WASHINGTON -- Hundreds of thousands of illegal immigrants are immune from being deported because of a new policy announced by the Obama administration, Friday.
Effective immediately, President Obama said the U.S. will stop deporting and start issuing work permits to certain young illegal immigrants.
It's a move that will effect as many as 800,000 immigrants who will now be eligible to start applying for legal work permits.
Latinos are a powerful voting bloc this presidential election and have grown frustrated with a lack of immigration reform policies coming out of Washington.
Friday's move is seen as Obama's way of gaining favor among the group.
"As long as I'm president, I will not give up on this issue. Not only because it's the right thing to do for our economy ... not just because it's the right thing to do for our security, but because it's the right thing to do period," Obama said, announcing the policy change.
To be considered, illegal immigrants must:
- Have been 16 or younger when they entered the U.S.
- Have lived in the U.S. for at least five years.
- Be in school, graduated high school, or honorably discharged from the Armed Forces.
- Haven't been convicted of any major crimes or pose a threat to national security.
- Be age 30 or younger.
The new policy doesn't lead toward citizenship but will bring certain illegal immigrants out of the shadows, allowing them to receive legal work permits and not live in fear of deportation.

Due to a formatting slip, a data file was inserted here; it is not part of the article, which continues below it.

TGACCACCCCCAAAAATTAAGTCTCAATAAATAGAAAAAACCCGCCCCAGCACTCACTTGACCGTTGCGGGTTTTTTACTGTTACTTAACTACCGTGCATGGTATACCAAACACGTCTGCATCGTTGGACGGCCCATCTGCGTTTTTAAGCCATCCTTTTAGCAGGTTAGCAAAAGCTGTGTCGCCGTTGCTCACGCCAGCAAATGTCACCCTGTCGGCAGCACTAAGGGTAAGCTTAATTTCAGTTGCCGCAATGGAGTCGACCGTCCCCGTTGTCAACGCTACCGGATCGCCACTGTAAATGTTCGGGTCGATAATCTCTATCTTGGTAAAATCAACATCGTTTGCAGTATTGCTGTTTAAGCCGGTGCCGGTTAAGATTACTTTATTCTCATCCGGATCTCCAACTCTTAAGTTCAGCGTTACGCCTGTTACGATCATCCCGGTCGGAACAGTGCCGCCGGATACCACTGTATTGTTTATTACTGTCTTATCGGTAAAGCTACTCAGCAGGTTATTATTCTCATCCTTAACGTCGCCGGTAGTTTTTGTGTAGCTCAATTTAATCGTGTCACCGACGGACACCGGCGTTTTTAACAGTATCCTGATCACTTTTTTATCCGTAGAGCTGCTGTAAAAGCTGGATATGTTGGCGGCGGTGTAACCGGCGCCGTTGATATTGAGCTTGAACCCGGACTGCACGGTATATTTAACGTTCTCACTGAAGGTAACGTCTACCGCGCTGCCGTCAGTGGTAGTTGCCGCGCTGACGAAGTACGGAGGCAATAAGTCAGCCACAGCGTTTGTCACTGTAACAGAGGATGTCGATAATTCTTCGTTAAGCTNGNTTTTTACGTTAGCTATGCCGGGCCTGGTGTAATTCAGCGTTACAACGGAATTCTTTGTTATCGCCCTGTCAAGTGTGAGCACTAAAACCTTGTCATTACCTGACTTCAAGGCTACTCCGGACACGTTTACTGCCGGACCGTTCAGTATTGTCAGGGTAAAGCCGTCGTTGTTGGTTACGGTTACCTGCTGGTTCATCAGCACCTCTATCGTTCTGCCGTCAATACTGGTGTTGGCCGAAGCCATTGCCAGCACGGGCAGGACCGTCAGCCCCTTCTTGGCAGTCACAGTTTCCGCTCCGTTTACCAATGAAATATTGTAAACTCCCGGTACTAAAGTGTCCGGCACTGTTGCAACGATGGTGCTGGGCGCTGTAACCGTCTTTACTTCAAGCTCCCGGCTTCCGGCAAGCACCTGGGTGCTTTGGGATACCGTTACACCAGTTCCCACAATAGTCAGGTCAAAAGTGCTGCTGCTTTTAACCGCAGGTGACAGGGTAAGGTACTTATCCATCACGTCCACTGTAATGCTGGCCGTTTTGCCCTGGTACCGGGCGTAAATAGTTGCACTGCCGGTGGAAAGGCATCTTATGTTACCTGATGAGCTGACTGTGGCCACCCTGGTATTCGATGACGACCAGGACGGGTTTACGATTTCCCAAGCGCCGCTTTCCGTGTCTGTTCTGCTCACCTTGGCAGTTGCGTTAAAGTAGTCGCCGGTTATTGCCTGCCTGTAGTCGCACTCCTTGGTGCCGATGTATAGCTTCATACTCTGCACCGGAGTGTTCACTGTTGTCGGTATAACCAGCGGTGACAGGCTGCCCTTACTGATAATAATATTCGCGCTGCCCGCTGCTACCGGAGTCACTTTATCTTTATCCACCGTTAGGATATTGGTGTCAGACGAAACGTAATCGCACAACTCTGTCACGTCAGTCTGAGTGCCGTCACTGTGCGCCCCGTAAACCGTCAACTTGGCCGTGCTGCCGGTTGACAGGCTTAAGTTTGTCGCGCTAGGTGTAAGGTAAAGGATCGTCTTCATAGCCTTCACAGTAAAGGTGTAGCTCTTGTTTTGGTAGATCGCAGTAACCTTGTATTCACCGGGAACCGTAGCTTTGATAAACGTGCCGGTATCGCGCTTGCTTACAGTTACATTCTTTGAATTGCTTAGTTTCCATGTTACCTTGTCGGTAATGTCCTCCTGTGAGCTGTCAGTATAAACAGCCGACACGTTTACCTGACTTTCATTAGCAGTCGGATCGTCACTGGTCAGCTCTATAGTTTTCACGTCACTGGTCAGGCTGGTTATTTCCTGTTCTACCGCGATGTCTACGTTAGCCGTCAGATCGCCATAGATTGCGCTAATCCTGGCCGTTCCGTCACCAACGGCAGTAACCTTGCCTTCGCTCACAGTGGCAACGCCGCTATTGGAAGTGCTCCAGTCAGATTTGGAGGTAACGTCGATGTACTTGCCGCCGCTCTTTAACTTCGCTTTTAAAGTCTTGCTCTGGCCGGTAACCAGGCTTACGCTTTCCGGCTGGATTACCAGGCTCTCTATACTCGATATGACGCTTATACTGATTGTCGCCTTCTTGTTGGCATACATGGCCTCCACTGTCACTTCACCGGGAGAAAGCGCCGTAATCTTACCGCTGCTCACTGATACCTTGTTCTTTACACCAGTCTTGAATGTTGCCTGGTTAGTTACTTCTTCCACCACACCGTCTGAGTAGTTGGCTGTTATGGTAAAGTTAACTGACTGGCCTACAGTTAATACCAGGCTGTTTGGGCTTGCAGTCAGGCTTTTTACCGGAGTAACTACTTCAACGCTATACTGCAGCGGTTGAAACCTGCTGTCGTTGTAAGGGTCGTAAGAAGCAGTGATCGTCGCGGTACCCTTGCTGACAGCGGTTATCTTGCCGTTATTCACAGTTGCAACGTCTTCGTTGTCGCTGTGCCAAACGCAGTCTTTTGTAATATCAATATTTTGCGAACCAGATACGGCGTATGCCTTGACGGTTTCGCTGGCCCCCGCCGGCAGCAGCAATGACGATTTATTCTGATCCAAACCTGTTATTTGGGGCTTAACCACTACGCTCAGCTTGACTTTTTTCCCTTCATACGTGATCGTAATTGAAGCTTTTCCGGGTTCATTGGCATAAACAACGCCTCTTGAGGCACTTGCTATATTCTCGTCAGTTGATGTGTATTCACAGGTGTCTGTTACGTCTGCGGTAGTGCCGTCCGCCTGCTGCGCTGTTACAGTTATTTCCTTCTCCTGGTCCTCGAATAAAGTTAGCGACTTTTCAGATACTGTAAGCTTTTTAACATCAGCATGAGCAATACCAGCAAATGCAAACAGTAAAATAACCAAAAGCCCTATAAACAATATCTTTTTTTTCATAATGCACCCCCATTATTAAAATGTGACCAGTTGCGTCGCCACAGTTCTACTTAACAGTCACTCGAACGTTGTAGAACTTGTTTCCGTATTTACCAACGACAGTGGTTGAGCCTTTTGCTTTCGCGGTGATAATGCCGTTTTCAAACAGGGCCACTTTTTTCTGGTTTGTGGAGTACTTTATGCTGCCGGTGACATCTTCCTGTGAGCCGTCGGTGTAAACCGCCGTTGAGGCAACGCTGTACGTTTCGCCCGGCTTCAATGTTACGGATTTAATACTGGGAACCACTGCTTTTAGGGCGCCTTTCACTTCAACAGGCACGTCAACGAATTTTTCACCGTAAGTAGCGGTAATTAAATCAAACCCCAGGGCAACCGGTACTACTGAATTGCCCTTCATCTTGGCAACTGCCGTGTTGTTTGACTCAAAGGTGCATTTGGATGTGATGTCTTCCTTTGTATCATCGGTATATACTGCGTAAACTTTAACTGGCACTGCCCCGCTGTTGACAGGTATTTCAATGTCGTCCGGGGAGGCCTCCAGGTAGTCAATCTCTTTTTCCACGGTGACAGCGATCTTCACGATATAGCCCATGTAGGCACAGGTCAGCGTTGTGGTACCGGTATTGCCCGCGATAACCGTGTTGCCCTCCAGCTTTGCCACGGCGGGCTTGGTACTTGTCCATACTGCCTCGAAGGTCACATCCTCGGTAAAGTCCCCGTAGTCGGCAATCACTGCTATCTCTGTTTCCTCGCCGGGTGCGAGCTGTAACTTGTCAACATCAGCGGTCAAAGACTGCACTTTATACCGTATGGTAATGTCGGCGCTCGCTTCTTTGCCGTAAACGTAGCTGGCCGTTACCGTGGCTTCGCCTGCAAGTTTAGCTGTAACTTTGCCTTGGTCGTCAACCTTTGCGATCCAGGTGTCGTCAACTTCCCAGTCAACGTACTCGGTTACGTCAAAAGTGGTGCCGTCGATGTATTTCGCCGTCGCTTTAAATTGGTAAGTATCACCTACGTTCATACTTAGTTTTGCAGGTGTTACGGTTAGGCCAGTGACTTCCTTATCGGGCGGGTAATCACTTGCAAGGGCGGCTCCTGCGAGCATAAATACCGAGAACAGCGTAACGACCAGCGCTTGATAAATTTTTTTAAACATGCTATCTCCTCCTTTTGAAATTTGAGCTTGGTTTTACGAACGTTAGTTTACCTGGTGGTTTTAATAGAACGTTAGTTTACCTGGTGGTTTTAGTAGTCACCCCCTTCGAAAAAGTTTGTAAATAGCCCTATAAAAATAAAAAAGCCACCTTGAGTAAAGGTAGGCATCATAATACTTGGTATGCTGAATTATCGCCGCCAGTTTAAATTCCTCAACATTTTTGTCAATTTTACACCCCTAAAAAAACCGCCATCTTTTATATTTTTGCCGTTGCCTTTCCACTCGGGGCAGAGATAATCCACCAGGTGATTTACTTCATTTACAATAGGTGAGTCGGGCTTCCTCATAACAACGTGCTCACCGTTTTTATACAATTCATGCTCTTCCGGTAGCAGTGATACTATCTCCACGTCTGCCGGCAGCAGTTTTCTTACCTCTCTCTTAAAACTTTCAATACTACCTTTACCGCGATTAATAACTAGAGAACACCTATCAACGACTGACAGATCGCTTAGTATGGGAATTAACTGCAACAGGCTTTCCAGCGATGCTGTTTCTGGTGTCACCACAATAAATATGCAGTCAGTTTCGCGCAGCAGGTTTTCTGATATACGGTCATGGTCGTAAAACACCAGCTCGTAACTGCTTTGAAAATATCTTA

"You know, it's almost like a persecution, they're afraid," immigration rally participant Nathaly Uribe said.
"They have this stress on their minds all throughout their daily lives," Uribe continued. "But having this, now they'll be able to commit more time to be able to further their education and help their family financially."
In many ways, the president's move allows him to implement parts of his DREAM Act legislation by bypassing Congress.
Opponents, like Arizona Rep. David Schweikart called the policy "backdoor amnesty."
"While President Obama asks the Department of Homeland Security to look the other way, I ask him to respect the rule of law and get back to focusing on putting 23 million unemployed Americans back to work," he said.
Immigration will be a major issue in this year's presidential election.
Republican presidential candidate Mitt Romney has been reworking his message on the subject in hopes of landing Latino support.